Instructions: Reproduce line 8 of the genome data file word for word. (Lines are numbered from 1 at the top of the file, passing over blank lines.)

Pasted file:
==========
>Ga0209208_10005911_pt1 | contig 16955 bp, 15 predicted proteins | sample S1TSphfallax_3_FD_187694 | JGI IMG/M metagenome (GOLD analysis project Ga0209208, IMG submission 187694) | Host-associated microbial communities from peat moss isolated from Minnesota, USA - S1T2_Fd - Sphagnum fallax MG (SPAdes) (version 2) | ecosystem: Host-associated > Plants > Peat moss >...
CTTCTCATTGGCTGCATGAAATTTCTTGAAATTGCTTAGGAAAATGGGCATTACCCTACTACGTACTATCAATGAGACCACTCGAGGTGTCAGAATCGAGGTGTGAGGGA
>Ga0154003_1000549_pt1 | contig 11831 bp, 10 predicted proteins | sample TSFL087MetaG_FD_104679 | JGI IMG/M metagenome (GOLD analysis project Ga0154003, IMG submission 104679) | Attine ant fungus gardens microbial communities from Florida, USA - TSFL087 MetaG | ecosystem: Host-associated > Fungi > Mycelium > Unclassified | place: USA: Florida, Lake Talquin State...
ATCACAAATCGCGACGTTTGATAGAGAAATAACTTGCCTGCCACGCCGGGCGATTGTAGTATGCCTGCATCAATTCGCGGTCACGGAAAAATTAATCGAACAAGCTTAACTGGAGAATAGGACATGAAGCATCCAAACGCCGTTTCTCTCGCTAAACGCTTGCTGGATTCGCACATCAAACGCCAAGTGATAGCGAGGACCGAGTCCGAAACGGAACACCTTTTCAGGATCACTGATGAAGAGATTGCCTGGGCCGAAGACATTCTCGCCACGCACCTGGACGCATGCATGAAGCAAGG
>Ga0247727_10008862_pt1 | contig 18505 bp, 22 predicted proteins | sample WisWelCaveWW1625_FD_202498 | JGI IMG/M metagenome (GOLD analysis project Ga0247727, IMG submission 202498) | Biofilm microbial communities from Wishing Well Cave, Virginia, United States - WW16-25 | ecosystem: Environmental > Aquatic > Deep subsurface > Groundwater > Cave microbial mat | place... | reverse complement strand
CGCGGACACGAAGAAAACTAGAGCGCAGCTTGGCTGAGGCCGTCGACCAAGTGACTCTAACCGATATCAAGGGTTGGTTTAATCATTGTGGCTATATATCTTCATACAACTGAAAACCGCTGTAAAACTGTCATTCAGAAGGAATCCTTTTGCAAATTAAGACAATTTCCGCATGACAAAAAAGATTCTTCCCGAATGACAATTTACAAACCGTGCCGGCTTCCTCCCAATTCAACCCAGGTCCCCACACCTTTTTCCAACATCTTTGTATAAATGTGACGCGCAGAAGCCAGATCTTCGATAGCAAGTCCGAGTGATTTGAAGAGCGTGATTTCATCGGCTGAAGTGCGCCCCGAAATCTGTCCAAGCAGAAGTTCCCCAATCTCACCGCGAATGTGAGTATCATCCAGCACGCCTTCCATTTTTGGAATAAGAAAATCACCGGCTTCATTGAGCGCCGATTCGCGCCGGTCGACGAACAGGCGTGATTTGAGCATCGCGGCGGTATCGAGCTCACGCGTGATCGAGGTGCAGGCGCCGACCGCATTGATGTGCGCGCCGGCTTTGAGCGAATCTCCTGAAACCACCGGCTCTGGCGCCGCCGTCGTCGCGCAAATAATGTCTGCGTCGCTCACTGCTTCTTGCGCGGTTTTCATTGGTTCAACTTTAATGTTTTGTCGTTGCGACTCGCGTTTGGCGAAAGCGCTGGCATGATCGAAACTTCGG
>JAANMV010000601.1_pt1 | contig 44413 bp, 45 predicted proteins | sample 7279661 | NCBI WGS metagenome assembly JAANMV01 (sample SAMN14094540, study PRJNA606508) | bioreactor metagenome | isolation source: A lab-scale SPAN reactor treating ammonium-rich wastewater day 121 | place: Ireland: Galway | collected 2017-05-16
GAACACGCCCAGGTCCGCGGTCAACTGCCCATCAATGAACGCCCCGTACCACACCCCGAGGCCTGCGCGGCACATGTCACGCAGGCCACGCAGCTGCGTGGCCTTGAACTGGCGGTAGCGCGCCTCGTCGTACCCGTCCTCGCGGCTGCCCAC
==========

GAACACGCCCAGGTCCGCGGTCAACTGCCCATCAATGAACGCCCCGTACCACACCCCGAGGCCTGCGCGGCACATGTCACGCAGGCCACGCAGCTGCGTGGCCTTGAACTGGCGGTAGCGCGCCTCGTCGTACCCGTCCTCGCGGCTGCCCAC